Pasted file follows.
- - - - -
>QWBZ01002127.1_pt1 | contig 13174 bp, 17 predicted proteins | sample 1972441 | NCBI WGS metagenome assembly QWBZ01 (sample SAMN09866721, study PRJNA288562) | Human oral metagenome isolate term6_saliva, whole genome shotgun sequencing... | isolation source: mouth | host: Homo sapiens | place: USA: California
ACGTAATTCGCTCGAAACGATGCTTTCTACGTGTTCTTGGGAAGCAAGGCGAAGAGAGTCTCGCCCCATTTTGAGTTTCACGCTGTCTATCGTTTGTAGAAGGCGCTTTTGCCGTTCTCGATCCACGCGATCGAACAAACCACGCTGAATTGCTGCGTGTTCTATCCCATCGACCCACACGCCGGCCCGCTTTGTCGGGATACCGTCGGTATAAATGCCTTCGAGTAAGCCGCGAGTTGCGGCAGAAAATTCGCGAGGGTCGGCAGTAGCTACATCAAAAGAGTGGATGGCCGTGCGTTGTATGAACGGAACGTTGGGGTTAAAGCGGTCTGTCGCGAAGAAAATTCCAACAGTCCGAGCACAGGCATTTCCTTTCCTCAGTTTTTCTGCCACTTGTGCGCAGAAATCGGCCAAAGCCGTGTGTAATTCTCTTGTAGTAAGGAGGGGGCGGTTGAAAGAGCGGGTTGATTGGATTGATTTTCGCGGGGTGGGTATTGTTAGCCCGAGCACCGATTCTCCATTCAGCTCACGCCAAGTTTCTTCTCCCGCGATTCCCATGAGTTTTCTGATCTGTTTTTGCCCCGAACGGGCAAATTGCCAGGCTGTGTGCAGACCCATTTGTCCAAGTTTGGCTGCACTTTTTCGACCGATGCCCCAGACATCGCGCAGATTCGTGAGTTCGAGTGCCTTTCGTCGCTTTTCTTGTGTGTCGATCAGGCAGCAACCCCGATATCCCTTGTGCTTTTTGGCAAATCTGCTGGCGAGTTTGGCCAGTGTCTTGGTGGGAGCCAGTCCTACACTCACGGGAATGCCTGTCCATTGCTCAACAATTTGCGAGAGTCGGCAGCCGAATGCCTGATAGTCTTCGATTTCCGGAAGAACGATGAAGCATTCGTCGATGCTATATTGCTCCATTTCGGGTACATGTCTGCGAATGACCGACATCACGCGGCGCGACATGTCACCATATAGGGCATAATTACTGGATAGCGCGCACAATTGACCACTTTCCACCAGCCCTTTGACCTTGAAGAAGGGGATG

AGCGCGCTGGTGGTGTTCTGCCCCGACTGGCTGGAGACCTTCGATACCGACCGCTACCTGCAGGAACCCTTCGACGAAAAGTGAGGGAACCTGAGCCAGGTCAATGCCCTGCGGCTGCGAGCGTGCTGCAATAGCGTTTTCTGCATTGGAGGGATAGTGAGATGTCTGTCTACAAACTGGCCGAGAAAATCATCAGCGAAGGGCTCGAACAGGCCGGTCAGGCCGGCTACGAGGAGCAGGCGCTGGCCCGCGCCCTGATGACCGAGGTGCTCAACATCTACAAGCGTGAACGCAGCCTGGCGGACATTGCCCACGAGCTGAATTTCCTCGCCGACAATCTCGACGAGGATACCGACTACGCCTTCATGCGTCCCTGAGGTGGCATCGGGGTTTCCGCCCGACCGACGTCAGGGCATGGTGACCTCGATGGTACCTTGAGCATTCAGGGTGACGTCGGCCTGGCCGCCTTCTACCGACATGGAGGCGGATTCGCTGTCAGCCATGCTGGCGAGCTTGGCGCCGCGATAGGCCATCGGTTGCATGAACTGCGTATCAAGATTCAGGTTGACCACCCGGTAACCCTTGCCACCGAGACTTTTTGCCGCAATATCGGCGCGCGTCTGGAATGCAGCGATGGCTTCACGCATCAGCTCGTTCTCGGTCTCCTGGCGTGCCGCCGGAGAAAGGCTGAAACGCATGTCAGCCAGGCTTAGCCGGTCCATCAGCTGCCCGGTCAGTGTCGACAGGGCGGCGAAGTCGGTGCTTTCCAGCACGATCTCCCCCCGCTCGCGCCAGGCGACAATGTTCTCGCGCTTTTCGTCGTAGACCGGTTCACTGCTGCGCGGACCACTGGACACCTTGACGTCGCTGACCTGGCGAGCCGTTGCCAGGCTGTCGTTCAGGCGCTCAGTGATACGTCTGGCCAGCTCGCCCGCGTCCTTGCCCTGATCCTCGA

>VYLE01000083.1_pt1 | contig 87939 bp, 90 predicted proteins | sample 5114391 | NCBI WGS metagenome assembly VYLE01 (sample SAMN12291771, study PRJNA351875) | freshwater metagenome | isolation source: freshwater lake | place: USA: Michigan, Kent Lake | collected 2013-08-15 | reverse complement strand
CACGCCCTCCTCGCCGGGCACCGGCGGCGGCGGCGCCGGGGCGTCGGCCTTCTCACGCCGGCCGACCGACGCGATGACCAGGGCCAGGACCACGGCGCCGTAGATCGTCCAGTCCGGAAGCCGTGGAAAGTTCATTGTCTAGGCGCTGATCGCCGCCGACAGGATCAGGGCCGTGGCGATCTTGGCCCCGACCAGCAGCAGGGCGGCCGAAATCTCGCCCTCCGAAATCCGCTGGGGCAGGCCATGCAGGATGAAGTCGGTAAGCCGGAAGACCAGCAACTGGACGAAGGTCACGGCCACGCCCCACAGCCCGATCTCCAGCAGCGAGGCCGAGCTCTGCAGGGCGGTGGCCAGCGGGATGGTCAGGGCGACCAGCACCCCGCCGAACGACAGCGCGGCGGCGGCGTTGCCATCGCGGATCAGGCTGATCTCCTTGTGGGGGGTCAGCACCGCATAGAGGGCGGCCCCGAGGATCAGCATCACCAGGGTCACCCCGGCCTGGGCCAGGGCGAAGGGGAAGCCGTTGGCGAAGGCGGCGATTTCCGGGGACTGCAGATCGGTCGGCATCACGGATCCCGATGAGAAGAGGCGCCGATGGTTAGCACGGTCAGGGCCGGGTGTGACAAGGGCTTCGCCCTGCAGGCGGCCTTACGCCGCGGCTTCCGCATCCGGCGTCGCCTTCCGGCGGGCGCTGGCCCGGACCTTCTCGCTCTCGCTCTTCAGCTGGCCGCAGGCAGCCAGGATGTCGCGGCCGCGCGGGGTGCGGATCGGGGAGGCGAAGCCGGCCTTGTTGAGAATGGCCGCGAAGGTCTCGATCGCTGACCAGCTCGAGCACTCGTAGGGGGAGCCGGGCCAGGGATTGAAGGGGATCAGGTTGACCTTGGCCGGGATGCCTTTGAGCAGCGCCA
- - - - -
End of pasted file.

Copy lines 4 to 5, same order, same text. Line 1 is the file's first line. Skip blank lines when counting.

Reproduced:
>VYLE01000083.1_pt1 | contig 87939 bp, 90 predicted proteins | sample 5114391 | NCBI WGS metagenome assembly VYLE01 (sample SAMN12291771, study PRJNA351875) | freshwater metagenome | isolation source: freshwater lake | place: USA: Michigan, Kent Lake | collected 2013-08-15 | reverse complement strand
CACGCCCTCCTCGCCGGGCACCGGCGGCGGCGGCGCCGGGGCGTCGGCCTTCTCACGCCGGCCGACCGACGCGATGACCAGGGCCAGGACCACGGCGCCGTAGATCGTCCAGTCCGGAAGCCGTGGAAAGTTCATTGTCTAGGCGCTGATCGCCGCCGACAGGATCAGGGCCGTGGCGATCTTGGCCCCGACCAGCAGCAGGGCGGCCGAAATCTCGCCCTCCGAAATCCGCTGGGGCAGGCCATGCAGGATGAAGTCGGTAAGCCGGAAGACCAGCAACTGGACGAAGGTCACGGCCACGCCCCACAGCCCGATCTCCAGCAGCGAGGCCGAGCTCTGCAGGGCGGTGGCCAGCGGGATGGTCAGGGCGACCAGCACCCCGCCGAACGACAGCGCGGCGGCGGCGTTGCCATCGCGGATCAGGCTGATCTCCTTGTGGGGGGTCAGCACCGCATAGAGGGCGGCCCCGAGGATCAGCATCACCAGGGTCACCCCGGCCTGGGCCAGGGCGAAGGGGAAGCCGTTGGCGAAGGCGGCGATTTCCGGGGACTGCAGATCGGTCGGCATCACGGATCCCGATGAGAAGAGGCGCCGATGGTTAGCACGGTCAGGGCCGGGTGTGACAAGGGCTTCGCCCTGCAGGCGGCCTTACGCCGCGGCTTCCGCATCCGGCGTCGCCTTCCGGCGGGCGCTGGCCCGGACCTTCTCGCTCTCGCTCTTCAGCTGGCCGCAGGCAGCCAGGATGTCGCGGCCGCGCGGGGTGCGGATCGGGGAGGCGAAGCCGGCCTTGTTGAGAATGGCCGCGAAGGTCTCGATCGCTGACCAGCTCGAGCACTCGTAGGGGGAGCCGGGCCAGGGATTGAAGGGGATCAGGTTGACCTTGGCCGGGATGCCTTTGAGCAGCGCCA